Godzilla: King of the Monsters is another strong entry in the growing MonsterVerse. Large-scale action and quirky characters combine for a fun, if not great, summer popcorn flick. The movie delivers thrills and sets the stage for another epic smackdown next year.
In the wake of Godzilla and the MUTOs’ 2014 rampage on San Francisco, the U.S. government calls for MONARCH to be shut down. But before that can happen, terrorists kidnap a scientist (Vera Farmiga) and her daughter (Millie Bobby Brown) to gain access to ORCA. Using the ORCA technology to communicate with Titans, they awaken King Ghidorah, a three-headed apex predator and Godzilla’s arch-nemesis. With other Titans starting to recognize Ghidorah’s dominance over all other forms of life, humanity has no choice but to turn to Godzilla to save the Earth.
Michael Dougherty (Krampus) replaces Gareth Edwards, who helmed the 2014 Godzilla. Edwards was better at demonstrating the sheer scale of these massive creatures and treating them like the mythological, god-like figures that they are. Dougherty has a keener eye for action, though. The movie is packed with monster melees and none of them disappoint, especially the main ones involving Godzilla and Ghidorah. Rodan gets the short end of the stick in terms of screen time. However, the set piece in which he’s introduced is arguably the best of the movie. Mothra also appears less than her fans might like, but her time is used wisely.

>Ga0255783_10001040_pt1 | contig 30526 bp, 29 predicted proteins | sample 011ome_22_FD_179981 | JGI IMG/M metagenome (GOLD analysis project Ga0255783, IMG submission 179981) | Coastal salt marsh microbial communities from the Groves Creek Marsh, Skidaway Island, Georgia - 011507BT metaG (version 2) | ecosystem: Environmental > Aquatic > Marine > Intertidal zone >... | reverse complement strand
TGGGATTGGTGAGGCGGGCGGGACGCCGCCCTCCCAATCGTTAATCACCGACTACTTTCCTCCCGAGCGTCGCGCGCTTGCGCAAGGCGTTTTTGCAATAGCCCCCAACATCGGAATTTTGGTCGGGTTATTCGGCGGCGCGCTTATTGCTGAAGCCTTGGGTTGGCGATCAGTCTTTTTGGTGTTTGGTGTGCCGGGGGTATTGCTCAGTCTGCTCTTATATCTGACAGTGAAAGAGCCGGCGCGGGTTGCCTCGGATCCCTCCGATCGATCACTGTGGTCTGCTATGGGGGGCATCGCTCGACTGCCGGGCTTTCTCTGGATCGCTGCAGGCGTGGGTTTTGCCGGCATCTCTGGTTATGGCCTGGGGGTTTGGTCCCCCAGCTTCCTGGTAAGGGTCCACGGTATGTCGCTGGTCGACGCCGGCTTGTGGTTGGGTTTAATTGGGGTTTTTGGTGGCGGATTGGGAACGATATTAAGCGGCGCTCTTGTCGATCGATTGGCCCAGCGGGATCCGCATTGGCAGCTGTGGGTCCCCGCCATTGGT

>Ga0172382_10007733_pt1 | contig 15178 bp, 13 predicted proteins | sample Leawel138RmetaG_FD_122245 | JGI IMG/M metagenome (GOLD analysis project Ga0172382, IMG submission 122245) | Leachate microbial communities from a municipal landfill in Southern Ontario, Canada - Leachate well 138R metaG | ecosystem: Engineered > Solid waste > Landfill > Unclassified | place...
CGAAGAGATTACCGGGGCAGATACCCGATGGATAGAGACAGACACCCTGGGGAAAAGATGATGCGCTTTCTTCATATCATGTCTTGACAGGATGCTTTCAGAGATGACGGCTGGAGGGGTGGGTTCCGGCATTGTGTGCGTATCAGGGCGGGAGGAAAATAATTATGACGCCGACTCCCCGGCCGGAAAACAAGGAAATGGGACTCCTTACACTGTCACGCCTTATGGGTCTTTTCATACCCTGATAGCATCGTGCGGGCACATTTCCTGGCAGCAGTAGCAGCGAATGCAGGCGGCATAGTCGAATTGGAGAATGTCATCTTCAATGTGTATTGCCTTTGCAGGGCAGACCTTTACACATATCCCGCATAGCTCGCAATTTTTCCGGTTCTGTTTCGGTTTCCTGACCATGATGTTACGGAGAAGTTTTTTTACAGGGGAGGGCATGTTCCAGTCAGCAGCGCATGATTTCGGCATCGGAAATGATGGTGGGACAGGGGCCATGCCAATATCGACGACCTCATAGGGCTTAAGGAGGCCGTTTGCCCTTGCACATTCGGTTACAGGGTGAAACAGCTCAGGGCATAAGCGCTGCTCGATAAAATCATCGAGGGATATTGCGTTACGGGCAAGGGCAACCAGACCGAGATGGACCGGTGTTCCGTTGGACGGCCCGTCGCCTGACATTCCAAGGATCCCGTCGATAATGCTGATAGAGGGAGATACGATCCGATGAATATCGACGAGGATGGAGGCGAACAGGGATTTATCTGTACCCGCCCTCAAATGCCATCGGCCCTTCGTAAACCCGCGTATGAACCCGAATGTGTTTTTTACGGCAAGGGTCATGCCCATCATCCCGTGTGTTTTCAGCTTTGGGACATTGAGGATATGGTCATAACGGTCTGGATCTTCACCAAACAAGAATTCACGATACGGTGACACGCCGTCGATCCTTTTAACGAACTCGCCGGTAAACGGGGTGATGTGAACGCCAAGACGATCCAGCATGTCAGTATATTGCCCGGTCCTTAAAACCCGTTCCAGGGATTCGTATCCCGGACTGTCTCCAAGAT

The human characters are generally playing variations on the archetypes we’ve seen in all sorts of monster movies. The actors do a good job with limited writing, though. Kyle Chandler is an appealing lead. Brown continues to be one of the better actors of her generation. And Farmiga couldn’t give a bad performance if she tried (she’s also the most interesting character in the movie). Charles Dance shows up in a darker version of Ron Perlman’s role from Pacific Rim.
Aside from the leads, no one does enough to really make an impression. There’s returning co-star Ken Watanbe (always good) along with Zhang Ziyi (also good) and Thomas Middleditch (basically playing his Verizon character). Other familiar faces include returning actors Sally Hawkins and David Strathairn, along with newcomes O’Shea Jackson, Jr. and Bradley Whitford.
Cinematography by Lawrence Sher is good, if a little too one-note with the color palette (it reminded me of Traffic at times). I really do wish they’d shoot movies with big monsters in the taller 1.85:1 aspect ratio. Editing is smooth; the pacing never flags and the movie never feels slow. Bear McCreary’s score is serviceable. Visual effects work is thankfully excellent. Sound design is mostly immaculate (dialog sometimes gets drowned out).